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Demystifying IOLTA: Navigating Interest on Client Trust Accounts

What is IOLTA and how does it work?

IOLTA stands for Interest on Client Trust Account, representing a specific type of Client Trust Account (CTA). Attorneys who receive advance fees or retainers from clients may be required to open an IOLTA bank account. It is a legal obligation for attorneys to keep their clients’ funds separate. IOLTA rules ensure that the interest generated on these accounts contributes to a broader social cause.

By law, attorneys are prohibited from earning interest on their clients’ funds. Instead, the interest accrued in IOLTA accounts is automatically directed to the respective state IOLTA board, such as the Maryland Legal Services Corporation in Maryland. These funds are then utilized to support charitable initiatives, educational programs, provide civil legal assistance to the underprivileged, and enhance the overall administration of justice.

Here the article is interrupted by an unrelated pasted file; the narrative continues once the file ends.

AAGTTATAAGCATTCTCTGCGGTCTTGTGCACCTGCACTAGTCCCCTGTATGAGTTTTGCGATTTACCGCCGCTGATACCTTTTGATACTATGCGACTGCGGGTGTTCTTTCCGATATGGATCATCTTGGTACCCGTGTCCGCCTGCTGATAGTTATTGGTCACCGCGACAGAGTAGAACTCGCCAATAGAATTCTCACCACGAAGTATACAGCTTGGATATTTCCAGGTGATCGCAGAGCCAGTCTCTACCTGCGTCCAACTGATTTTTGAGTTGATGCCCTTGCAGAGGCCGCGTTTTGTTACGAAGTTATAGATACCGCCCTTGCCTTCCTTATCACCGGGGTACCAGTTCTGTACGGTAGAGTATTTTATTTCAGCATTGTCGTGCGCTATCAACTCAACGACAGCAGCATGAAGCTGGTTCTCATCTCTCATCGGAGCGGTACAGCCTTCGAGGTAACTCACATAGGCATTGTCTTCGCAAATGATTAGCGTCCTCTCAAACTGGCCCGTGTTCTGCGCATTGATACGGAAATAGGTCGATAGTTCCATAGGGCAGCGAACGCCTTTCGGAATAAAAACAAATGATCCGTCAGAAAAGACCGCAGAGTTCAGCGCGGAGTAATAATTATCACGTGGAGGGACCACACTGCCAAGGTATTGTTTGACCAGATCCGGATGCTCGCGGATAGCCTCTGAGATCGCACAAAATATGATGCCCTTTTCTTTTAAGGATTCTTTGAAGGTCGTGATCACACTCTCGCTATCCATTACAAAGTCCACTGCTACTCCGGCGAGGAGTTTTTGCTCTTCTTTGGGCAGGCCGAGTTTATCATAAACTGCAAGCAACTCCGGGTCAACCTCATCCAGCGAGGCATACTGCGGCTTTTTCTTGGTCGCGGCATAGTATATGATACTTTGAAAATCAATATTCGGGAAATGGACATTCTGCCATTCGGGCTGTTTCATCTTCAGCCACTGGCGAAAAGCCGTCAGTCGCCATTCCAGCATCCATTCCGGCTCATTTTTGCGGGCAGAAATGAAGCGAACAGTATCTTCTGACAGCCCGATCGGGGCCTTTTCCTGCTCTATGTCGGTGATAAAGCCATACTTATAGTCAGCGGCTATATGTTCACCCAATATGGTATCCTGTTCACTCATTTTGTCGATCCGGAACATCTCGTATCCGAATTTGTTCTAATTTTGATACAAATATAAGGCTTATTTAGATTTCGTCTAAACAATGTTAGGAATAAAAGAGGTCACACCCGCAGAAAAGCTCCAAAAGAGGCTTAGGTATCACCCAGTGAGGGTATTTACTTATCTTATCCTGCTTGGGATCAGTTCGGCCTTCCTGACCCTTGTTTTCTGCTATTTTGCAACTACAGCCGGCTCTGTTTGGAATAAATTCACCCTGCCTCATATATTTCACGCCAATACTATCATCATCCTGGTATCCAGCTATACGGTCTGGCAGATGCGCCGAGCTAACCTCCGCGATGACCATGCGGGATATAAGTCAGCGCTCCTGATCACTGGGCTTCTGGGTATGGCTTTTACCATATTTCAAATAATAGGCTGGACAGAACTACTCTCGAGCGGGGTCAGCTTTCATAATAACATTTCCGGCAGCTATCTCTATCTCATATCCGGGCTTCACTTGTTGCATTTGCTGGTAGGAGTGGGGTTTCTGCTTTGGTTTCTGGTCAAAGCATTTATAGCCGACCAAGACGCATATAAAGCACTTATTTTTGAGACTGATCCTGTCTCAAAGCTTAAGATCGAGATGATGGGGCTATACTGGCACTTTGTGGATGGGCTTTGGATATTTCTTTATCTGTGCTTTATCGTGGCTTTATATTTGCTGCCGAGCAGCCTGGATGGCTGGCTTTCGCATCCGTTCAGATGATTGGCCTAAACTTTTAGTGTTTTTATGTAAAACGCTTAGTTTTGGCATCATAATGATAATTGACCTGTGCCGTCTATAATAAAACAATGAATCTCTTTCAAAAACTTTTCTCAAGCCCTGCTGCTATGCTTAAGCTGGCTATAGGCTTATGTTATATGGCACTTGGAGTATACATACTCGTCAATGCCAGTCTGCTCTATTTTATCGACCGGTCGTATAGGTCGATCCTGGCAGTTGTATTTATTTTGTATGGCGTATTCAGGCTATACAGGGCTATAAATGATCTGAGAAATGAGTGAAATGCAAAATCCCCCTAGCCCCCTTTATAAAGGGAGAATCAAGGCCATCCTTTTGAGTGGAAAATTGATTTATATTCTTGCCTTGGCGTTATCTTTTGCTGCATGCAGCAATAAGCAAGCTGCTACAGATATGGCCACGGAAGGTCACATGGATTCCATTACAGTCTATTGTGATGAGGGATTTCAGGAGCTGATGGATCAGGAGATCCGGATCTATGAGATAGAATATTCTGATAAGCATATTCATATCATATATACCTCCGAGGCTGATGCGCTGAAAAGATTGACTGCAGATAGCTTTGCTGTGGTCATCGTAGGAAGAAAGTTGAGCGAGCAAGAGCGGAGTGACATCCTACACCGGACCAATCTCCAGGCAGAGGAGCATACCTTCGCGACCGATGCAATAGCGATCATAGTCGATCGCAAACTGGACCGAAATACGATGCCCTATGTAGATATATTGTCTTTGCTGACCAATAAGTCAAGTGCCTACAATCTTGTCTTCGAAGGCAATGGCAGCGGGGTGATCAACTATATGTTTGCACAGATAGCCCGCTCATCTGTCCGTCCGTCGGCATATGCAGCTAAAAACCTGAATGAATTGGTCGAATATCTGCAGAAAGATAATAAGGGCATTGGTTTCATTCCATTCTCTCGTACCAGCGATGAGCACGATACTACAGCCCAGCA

Attorneys can only earn for what they have worked. For example, a Attorney receives a retainer fee of $12,000 which is then deposited into an IOLTA account. His hourly rate is $100 and he spends two hours working on the client’s case. He is required to move $200 of his billable hours from the trust account into a business account. So, the remaining $11,800 in the IOLTA account continues to earn interest. That interest supports various legal services for those in need.

Call Juris Ledger today if you have any questions about your Law Firm’s financials. You reach us at (410) 469-2450 or visit us at to set up an appointment.

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